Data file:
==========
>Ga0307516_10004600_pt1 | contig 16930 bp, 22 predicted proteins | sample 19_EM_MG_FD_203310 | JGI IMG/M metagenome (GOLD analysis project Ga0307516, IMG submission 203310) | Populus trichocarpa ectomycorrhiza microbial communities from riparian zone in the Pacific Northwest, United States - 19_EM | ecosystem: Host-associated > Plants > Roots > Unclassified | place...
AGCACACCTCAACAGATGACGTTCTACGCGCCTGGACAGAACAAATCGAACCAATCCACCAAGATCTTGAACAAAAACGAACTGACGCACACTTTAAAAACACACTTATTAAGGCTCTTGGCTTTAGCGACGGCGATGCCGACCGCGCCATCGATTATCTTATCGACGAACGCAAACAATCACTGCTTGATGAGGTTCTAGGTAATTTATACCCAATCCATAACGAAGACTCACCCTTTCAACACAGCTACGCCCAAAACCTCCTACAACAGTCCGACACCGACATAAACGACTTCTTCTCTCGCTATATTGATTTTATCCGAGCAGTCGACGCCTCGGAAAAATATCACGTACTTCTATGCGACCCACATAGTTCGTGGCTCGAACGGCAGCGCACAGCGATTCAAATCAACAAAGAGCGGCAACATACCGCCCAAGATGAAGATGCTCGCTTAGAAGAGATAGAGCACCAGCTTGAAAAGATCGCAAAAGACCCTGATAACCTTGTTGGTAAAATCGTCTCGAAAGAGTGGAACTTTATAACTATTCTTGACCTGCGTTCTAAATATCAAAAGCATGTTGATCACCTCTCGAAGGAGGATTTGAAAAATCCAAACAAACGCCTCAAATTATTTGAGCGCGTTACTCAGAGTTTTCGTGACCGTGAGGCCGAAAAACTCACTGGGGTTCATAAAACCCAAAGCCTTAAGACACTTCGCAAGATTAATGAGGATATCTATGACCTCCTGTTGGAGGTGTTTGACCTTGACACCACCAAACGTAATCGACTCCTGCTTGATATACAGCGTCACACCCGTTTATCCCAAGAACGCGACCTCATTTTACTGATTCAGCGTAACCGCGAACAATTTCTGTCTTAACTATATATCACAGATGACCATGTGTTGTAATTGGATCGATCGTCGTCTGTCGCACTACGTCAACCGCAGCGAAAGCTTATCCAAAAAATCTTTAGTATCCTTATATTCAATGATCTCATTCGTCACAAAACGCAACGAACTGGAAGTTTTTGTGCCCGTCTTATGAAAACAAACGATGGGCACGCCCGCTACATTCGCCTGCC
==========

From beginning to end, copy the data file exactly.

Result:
>Ga0307516_10004600_pt1 | contig 16930 bp, 22 predicted proteins | sample 19_EM_MG_FD_203310 | JGI IMG/M metagenome (GOLD analysis project Ga0307516, IMG submission 203310) | Populus trichocarpa ectomycorrhiza microbial communities from riparian zone in the Pacific Northwest, United States - 19_EM | ecosystem: Host-associated > Plants > Roots > Unclassified | place...
AGCACACCTCAACAGATGACGTTCTACGCGCCTGGACAGAACAAATCGAACCAATCCACCAAGATCTTGAACAAAAACGAACTGACGCACACTTTAAAAACACACTTATTAAGGCTCTTGGCTTTAGCGACGGCGATGCCGACCGCGCCATCGATTATCTTATCGACGAACGCAAACAATCACTGCTTGATGAGGTTCTAGGTAATTTATACCCAATCCATAACGAAGACTCACCCTTTCAACACAGCTACGCCCAAAACCTCCTACAACAGTCCGACACCGACATAAACGACTTCTTCTCTCGCTATATTGATTTTATCCGAGCAGTCGACGCCTCGGAAAAATATCACGTACTTCTATGCGACCCACATAGTTCGTGGCTCGAACGGCAGCGCACAGCGATTCAAATCAACAAAGAGCGGCAACATACCGCCCAAGATGAAGATGCTCGCTTAGAAGAGATAGAGCACCAGCTTGAAAAGATCGCAAAAGACCCTGATAACCTTGTTGGTAAAATCGTCTCGAAAGAGTGGAACTTTATAACTATTCTTGACCTGCGTTCTAAATATCAAAAGCATGTTGATCACCTCTCGAAGGAGGATTTGAAAAATCCAAACAAACGCCTCAAATTATTTGAGCGCGTTACTCAGAGTTTTCGTGACCGTGAGGCCGAAAAACTCACTGGGGTTCATAAAACCCAAAGCCTTAAGACACTTCGCAAGATTAATGAGGATATCTATGACCTCCTGTTGGAGGTGTTTGACCTTGACACCACCAAACGTAATCGACTCCTGCTTGATATACAGCGTCACACCCGTTTATCCCAAGAACGCGACCTCATTTTACTGATTCAGCGTAACCGCGAACAATTTCTGTCTTAACTATATATCACAGATGACCATGTGTTGTAATTGGATCGATCGTCGTCTGTCGCACTACGTCAACCGCAGCGAAAGCTTATCCAAAAAATCTTTAGTATCCTTATATTCAATGATCTCATTCGTCACAAAACGCAACGAACTGGAAGTTTTTGTGCCCGTCTTATGAAAACAAACGATGGGCACGCCCGCTACATTCGCCTGCC